Top 5 Causes of Lower Back Pain


Lower back pain is one of the most frequently cited reasons we miss work and visit the doctor. It’s also a leading cause of surgery, and an extremely common problem even when it’s not serious enough to warrant a doctor visit.

In fact, just about everyone will experience some form of back pain during their lives, and while most of these instances are minor issues that resolve within a few days or weeks with home care, some do require more extensive treatment. Listed below are the top five causes of lower back pain.


Probably the most common cause of pain in the lower back is soft tissue irritation, often as a result of a lack of core stability and strength.

Many of us are office workers who sit at a desk all day. Even if we don’t sit at a desk, typically we sit while commuting to and from work, taking kids to school and activities, running errands. At night we continue sitting in front of a television set or computer. This sedentary lifestyle contributes to atrophy and loss of elasticity in our muscles, especially in the back, setting us up for serious back pain.


Obesity ties in somewhat to the first cause of lower back pain. The sedentary lifestyle and lack of exercise also contribute to the obesity that runs rampant, particularly in America. The extra weight we carry puts incredible stress on the joints of the spine, causes the spine and the soft tissue supporting it to work incredibly hard, and pulls the pelvis forward, throwing the entire spinal column out of alignment.

Additionally, fat cells are an inflammatory organ. Their existence in the body exacerbates any existing inflammation, injury or pain, making it significantly worse than it would be without the influence of the fat cells.

Disc Problems or Sciatica

Bulging or prolapsed discs, narrowing of the spinal column, and bone spurs can all place pressure on the spinal cord or related nerves such as the sciatic, causing back pain. These issues can be caused by normal wear and tear, age, trauma, or injury from repetitive motion or lifting something too heavy.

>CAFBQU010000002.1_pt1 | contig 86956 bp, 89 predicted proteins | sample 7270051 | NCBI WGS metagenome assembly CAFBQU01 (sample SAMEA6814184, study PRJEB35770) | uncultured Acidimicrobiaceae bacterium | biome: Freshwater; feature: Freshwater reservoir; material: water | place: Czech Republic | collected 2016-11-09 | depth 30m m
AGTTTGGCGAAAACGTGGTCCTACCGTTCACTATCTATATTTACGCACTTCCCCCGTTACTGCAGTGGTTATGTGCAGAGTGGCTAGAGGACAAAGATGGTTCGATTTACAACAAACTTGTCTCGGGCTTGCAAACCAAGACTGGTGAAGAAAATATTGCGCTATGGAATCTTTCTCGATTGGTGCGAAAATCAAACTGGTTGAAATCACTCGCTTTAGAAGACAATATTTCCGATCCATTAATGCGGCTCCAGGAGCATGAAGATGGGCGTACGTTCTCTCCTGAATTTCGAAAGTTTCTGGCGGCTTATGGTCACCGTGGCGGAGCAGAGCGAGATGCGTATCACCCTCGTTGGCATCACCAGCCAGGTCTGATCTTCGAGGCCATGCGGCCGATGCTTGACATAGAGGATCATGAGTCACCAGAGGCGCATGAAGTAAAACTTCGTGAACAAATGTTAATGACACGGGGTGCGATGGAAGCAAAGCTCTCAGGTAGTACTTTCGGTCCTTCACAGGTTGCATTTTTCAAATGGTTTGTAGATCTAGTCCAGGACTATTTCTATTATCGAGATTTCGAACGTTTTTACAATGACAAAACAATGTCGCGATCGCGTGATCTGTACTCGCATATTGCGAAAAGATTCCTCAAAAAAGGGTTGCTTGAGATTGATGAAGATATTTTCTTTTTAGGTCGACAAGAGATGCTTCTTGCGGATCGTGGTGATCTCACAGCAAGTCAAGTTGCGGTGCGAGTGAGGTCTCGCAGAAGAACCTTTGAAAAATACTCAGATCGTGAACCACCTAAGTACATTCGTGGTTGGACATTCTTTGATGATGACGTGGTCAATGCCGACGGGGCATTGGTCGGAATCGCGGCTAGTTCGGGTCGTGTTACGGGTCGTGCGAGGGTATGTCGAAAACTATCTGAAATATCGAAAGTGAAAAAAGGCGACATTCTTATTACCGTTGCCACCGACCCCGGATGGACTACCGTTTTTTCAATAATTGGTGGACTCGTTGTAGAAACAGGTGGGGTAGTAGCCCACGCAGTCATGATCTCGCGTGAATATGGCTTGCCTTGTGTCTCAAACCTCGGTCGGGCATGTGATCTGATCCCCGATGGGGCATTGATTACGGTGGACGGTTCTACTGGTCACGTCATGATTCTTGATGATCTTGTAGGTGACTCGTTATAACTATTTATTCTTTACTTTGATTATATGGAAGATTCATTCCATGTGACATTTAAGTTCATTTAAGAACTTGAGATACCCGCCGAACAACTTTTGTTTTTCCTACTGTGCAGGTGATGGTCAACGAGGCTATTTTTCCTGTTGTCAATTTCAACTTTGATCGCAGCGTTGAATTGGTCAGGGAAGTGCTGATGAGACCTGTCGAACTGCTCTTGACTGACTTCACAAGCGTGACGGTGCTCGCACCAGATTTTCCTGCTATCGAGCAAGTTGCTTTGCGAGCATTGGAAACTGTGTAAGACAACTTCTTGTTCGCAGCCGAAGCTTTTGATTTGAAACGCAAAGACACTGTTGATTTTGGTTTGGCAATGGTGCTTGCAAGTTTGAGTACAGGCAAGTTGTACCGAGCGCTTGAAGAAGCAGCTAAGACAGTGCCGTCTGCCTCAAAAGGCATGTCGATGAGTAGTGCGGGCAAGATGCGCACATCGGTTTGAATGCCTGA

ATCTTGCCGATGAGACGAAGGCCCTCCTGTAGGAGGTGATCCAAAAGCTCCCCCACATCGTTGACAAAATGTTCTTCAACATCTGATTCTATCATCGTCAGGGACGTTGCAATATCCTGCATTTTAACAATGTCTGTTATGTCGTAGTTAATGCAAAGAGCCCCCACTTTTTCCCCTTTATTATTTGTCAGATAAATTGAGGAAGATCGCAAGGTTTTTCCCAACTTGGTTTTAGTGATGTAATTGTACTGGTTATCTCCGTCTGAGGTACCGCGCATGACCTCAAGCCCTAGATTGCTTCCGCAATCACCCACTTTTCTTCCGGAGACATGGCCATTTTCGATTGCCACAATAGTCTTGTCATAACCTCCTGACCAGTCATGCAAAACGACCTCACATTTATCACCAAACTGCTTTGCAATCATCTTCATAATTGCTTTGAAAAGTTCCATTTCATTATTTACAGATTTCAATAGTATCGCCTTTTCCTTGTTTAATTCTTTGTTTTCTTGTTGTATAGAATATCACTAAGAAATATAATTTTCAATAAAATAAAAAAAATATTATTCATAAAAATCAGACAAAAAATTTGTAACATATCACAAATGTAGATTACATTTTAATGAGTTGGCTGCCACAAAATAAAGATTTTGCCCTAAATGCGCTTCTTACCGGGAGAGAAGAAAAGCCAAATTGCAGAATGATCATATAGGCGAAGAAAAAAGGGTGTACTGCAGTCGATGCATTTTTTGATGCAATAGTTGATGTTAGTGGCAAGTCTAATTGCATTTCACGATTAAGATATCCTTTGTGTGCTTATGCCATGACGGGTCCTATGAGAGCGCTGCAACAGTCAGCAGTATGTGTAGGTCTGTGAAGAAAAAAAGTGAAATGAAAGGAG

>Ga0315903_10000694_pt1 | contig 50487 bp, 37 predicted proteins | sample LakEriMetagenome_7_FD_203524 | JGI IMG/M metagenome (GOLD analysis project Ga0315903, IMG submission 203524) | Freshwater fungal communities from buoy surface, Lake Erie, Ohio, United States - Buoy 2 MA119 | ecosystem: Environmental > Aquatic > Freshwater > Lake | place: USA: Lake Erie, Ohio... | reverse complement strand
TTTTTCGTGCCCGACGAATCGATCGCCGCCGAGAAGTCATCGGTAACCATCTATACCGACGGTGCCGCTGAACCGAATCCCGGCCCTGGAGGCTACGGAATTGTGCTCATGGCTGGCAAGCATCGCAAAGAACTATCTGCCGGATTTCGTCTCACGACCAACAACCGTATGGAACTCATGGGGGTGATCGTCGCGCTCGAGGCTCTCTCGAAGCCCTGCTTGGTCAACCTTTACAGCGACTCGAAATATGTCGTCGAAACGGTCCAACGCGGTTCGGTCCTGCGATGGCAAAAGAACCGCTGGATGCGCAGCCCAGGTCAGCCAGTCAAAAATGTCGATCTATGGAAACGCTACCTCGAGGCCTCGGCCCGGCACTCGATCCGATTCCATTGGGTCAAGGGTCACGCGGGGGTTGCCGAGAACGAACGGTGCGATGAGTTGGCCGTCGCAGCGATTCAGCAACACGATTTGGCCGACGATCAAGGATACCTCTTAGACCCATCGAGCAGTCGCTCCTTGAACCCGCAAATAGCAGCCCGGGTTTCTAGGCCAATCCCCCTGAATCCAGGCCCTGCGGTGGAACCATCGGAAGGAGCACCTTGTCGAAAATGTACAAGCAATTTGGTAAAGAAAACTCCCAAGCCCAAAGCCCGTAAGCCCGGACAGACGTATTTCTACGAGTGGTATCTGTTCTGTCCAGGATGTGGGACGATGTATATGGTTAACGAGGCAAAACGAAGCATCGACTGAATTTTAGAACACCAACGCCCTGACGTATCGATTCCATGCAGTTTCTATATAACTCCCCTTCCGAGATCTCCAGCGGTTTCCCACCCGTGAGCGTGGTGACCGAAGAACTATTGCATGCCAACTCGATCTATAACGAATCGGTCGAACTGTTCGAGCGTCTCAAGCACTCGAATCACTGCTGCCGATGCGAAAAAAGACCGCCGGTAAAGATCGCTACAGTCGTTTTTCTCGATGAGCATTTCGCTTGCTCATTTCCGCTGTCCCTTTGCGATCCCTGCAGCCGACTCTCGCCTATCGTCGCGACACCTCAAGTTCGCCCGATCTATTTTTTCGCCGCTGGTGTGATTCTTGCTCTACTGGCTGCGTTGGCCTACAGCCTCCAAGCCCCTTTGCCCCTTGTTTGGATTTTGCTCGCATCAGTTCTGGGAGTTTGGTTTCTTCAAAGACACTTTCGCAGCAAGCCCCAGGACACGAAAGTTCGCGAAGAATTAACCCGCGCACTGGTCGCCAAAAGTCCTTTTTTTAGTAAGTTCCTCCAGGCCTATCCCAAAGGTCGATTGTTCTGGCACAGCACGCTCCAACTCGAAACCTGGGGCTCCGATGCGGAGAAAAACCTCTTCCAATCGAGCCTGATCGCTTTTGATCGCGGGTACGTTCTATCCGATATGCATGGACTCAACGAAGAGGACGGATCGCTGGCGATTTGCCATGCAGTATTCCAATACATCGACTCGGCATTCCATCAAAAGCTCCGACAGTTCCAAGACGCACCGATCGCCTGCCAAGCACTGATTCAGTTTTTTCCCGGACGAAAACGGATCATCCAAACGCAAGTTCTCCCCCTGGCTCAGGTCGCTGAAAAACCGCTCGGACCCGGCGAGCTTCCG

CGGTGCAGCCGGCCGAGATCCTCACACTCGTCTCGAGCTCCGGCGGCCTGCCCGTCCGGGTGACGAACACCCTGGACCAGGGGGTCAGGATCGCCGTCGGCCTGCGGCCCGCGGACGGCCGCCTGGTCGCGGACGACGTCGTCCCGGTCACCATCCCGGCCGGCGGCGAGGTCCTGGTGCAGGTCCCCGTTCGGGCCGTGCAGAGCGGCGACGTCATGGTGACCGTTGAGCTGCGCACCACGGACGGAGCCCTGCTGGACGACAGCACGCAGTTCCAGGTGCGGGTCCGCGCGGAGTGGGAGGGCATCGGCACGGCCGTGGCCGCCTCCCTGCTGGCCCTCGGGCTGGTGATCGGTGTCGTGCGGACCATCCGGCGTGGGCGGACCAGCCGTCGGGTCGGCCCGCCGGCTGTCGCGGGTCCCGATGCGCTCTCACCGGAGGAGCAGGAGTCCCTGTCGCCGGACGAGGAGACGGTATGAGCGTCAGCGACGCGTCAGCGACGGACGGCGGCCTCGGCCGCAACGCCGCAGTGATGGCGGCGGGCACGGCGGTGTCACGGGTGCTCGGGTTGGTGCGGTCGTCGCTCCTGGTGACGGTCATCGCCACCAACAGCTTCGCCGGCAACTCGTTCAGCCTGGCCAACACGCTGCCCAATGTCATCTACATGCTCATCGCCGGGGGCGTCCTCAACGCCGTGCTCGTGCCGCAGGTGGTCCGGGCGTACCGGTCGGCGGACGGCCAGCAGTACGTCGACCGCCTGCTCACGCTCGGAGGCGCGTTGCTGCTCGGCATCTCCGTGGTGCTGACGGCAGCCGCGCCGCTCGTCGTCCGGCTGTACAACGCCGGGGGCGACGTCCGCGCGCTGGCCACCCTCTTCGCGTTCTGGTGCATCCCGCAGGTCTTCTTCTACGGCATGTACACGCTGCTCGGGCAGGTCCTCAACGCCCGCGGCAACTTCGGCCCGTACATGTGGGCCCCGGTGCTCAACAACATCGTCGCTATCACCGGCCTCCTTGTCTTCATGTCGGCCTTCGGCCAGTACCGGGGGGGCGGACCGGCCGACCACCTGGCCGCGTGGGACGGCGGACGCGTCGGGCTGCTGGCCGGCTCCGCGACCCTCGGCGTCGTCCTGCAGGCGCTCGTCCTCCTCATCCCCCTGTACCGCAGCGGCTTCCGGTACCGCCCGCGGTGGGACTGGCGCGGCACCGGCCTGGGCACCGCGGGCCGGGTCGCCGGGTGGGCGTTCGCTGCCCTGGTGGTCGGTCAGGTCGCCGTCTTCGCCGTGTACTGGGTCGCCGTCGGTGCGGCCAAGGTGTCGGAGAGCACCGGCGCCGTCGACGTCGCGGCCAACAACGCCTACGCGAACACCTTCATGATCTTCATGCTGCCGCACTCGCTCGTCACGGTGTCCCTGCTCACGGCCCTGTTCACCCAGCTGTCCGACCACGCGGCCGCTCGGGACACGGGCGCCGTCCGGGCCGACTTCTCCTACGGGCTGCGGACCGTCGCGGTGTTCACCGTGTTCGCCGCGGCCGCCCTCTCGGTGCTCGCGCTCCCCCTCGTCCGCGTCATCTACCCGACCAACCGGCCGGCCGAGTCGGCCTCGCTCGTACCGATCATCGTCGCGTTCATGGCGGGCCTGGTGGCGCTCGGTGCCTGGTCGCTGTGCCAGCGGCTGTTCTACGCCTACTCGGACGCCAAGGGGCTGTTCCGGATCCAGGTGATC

Degenerative Disease

As the joints of the spinal column respond to wear and tear and age, diseases such as arthritis, degenerative disc disease, spinal stenosis, Spondylolisthesis, and others begin to appear. Although these conditions commonly show up on X-rays of those over the age of 60, they don’t always cause pain.

Usually, these degenerative diseases manifest pain when bone spurs or dehydrated intervertebral discs begin to narrow or put pressure on the spinal column or nerve roots.

Poor Posture and/or Poor ergonomics

Good posture isn’t just an archaic idea that was important to your grandmother. Good posture has a lifelong impact on the mechanics and strength of the spine by keeping it functional and in alignment.  These days an overwhelming number of people have bad posture, placing undue pressure on the spine, shoulders, and neck.

The problem is particularly acute among computer workers whose workstation is not ergonomically designed. The human body wasn’t designed to sit for long periods, and a workstation that doesn’t take ergonomics into account exacerbates an already unhealthy situation for the back.

As you may have noticed, many of the things that cause back pain are avoidable with a bit of change in lifestyle. Exercise, stretching, better posture, healthy weight and an ergonomic workstation can work wonders in decreasing the incidence of back pain, or decreasing the severity of back pain when it hits.